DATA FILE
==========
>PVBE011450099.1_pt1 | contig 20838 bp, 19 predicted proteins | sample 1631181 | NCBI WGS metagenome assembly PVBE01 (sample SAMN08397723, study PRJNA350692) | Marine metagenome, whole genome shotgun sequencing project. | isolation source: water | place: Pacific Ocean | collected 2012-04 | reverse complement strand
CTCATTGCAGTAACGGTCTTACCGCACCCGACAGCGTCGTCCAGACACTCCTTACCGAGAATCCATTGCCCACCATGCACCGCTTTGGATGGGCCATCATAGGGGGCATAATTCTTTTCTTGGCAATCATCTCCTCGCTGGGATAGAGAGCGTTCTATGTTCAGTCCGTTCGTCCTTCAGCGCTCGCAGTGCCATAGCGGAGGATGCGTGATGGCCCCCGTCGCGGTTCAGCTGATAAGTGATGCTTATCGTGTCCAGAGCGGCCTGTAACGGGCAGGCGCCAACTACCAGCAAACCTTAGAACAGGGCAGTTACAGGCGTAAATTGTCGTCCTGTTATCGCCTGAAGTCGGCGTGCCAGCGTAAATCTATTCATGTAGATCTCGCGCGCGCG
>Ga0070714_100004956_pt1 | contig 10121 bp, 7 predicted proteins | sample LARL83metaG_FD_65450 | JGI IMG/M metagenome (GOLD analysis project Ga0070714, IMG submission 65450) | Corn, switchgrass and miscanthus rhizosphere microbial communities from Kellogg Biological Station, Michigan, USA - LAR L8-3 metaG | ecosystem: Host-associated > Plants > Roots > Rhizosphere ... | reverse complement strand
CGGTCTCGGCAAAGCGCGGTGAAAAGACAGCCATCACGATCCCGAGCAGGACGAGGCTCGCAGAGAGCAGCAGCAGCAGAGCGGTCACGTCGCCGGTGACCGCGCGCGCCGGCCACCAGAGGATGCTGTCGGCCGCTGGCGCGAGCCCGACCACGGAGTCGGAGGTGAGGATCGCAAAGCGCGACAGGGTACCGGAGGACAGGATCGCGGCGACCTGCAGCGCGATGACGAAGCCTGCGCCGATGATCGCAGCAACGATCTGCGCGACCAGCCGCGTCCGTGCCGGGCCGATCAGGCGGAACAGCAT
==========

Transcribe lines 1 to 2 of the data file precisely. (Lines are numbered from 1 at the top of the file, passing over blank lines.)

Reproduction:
>PVBE011450099.1_pt1 | contig 20838 bp, 19 predicted proteins | sample 1631181 | NCBI WGS metagenome assembly PVBE01 (sample SAMN08397723, study PRJNA350692) | Marine metagenome, whole genome shotgun sequencing project. | isolation source: water | place: Pacific Ocean | collected 2012-04 | reverse complement strand
CTCATTGCAGTAACGGTCTTACCGCACCCGACAGCGTCGTCCAGACACTCCTTACCGAGAATCCATTGCCCACCATGCACCGCTTTGGATGGGCCATCATAGGGGGCATAATTCTTTTCTTGGCAATCATCTCCTCGCTGGGATAGAGAGCGTTCTATGTTCAGTCCGTTCGTCCTTCAGCGCTCGCAGTGCCATAGCGGAGGATGCGTGATGGCCCCCGTCGCGGTTCAGCTGATAAGTGATGCTTATCGTGTCCAGAGCGGCCTGTAACGGGCAGGCGCCAACTACCAGCAAACCTTAGAACAGGGCAGTTACAGGCGTAAATTGTCGTCCTGTTATCGCCTGAAGTCGGCGTGCCAGCGTAAATCTATTCATGTAGATCTCGCGCGCGCG